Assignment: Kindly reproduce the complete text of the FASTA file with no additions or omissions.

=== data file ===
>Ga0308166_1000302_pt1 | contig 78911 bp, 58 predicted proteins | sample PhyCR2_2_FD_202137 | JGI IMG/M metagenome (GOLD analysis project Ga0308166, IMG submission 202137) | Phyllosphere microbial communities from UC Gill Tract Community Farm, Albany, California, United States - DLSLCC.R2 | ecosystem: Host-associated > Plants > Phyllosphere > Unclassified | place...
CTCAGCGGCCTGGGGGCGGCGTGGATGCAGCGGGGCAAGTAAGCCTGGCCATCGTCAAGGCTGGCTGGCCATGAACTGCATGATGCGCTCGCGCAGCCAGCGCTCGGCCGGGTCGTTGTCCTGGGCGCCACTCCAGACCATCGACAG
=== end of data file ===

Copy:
>Ga0308166_1000302_pt1 | contig 78911 bp, 58 predicted proteins | sample PhyCR2_2_FD_202137 | JGI IMG/M metagenome (GOLD analysis project Ga0308166, IMG submission 202137) | Phyllosphere microbial communities from UC Gill Tract Community Farm, Albany, California, United States - DLSLCC.R2 | ecosystem: Host-associated > Plants > Phyllosphere > Unclassified | place...
CTCAGCGGCCTGGGGGCGGCGTGGATGCAGCGGGGCAAGTAAGCCTGGCCATCGTCAAGGCTGGCTGGCCATGAACTGCATGATGCGCTCGCGCAGCCAGCGCTCGGCCGGGTCGTTGTCCTGGGCGCCACTCCAGACCATCGACAG